Originally created 08/29/98

Study finds prokaryotes populate Earth



ATHENS, GA. -- It's probably best not to interrupt William Whitman when he works.

In his latest project, the University of Georgia microbiologist led a team that counted the number of bacteria on Earth.

After a year of counting, he estimates the number to be five million trillion trillion. Or thereabouts.

That's a five followed by 30 zeros.

"I was actually surprised that the number was so high," Whitman said.

High indeed.

If each bacterium were a penny, the stack would reach a trillion light years, which is the distance a ray of light travels in a year, moving at about 186,000 miles a second. The number dwarfs the size of the human population, or even the insect population. The count might even scare the microbe-wary of this planet, but Whitman said it shouldn't.

"Most bacteria are actually very good," he said.

For the first-ever study, published recently in the "Proceedings of the National Academy of Sciences," Whitman and co-authors David Coleman of the UGA Institute of Ecology and William Wiebe of the UGA Department of Marine Sciences compiled a list of habitats where bacteria -- or prokaryotes -- abound in the Earth's subsurface, soil, oceans, air and animal insides.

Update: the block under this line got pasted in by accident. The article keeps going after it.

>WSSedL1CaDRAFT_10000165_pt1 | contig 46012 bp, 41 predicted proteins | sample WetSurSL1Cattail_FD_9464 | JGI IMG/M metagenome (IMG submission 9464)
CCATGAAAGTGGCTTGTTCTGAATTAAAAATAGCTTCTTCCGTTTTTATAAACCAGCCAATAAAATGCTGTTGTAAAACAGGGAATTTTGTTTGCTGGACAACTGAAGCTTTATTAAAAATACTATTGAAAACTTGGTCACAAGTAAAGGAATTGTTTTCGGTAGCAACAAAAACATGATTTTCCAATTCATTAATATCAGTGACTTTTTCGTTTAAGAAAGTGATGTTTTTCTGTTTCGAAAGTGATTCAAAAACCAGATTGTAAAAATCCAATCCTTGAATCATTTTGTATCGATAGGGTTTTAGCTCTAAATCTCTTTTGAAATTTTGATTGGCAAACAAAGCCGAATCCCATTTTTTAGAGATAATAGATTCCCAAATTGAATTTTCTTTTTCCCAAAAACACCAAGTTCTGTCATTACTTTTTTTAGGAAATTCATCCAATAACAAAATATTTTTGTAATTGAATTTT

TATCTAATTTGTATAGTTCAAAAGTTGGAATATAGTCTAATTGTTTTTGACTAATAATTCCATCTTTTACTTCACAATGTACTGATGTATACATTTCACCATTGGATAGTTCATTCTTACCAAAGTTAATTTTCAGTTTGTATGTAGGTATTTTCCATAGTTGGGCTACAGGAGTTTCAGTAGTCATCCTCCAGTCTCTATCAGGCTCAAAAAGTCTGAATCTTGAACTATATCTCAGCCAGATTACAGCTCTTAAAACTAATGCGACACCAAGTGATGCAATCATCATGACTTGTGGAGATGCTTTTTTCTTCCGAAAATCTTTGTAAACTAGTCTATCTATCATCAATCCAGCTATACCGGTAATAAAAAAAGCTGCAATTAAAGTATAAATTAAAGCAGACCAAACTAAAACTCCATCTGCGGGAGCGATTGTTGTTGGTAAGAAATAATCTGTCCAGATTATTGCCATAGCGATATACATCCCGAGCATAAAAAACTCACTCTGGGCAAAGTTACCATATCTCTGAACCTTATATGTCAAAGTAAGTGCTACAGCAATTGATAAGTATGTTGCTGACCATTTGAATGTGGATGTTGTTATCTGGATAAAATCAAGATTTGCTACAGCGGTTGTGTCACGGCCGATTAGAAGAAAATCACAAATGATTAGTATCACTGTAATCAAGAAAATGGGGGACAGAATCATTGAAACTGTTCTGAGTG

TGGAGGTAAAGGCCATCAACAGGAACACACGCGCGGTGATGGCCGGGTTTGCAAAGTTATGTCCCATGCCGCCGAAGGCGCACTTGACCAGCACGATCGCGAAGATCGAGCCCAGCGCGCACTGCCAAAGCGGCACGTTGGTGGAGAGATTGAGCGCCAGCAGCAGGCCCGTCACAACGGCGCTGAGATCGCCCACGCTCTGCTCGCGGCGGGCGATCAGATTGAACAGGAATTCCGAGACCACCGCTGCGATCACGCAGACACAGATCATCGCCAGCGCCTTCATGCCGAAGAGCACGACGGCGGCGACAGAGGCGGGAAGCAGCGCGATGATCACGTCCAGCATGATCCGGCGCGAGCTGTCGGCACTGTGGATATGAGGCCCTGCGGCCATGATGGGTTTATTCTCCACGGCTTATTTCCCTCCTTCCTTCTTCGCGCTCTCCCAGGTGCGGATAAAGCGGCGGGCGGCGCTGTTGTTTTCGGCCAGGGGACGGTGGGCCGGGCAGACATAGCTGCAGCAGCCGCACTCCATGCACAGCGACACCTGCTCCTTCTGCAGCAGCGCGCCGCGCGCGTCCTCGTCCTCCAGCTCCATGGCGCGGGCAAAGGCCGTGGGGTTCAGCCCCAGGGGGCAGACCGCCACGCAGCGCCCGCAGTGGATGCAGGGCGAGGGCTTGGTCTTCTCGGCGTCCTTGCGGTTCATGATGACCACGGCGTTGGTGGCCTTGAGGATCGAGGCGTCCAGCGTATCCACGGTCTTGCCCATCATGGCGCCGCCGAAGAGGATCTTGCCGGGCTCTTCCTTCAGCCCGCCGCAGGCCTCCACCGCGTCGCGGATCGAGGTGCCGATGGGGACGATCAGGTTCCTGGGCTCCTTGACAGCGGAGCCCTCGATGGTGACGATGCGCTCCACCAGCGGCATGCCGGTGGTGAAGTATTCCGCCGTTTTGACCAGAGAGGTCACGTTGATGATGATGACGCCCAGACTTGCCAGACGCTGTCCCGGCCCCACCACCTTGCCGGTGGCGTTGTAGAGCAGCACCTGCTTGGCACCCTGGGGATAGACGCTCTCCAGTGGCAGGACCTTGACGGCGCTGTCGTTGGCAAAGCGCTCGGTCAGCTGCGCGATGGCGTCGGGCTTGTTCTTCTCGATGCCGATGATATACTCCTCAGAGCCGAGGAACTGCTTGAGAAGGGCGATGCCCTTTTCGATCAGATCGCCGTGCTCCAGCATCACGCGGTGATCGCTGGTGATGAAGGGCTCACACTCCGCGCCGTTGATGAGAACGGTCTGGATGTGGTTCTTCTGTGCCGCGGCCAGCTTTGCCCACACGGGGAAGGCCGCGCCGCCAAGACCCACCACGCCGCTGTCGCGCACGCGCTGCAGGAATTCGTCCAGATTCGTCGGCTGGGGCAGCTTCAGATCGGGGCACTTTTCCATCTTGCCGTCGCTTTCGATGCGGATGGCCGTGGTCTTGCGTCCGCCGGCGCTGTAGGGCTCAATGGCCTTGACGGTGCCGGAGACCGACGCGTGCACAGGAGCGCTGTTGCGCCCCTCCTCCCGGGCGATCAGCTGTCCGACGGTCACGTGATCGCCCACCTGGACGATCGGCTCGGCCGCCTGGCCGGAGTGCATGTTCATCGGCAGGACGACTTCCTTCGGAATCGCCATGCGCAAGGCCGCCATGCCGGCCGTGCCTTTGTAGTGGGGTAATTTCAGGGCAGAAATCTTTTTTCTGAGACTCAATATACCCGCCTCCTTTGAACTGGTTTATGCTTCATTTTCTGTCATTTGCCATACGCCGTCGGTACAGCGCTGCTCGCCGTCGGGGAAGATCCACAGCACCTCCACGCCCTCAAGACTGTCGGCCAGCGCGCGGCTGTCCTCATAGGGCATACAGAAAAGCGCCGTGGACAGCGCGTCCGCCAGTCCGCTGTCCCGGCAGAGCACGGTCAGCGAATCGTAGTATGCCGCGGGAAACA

Then they researched previous counts in habitats in their quest to estimate a total number.

Why bother to count to a nearly incomprehensible number?

"There simply hadn't been any estimates of the number of bacteria on Earth," Whitman said. "Because they are so diverse and so important, we thought it made sense to get a picture of their magnitude."

"We estimated that about 92 to 94 percent of the Earth's prokaryotes are in the soil subsurface," he said. "It had been estimated that before that one-half of the living protoplasm on Earth is microbial, but our new figures indicate that this estimate is probably much too conservative."

The study could open new areas of inquiry, especially about the rate of mutations and how bacteria operate in nature.

Scientific novices need not fear the high number of bacteria, Whitman said. The microbes not only cause disease, but also increase nitrogen in the soil and promote a healthy, beautiful planet, among myriad purposes.

As a result of the study, the team of researchers now find their hands full seeking another staggering figure: the number of bacterial species.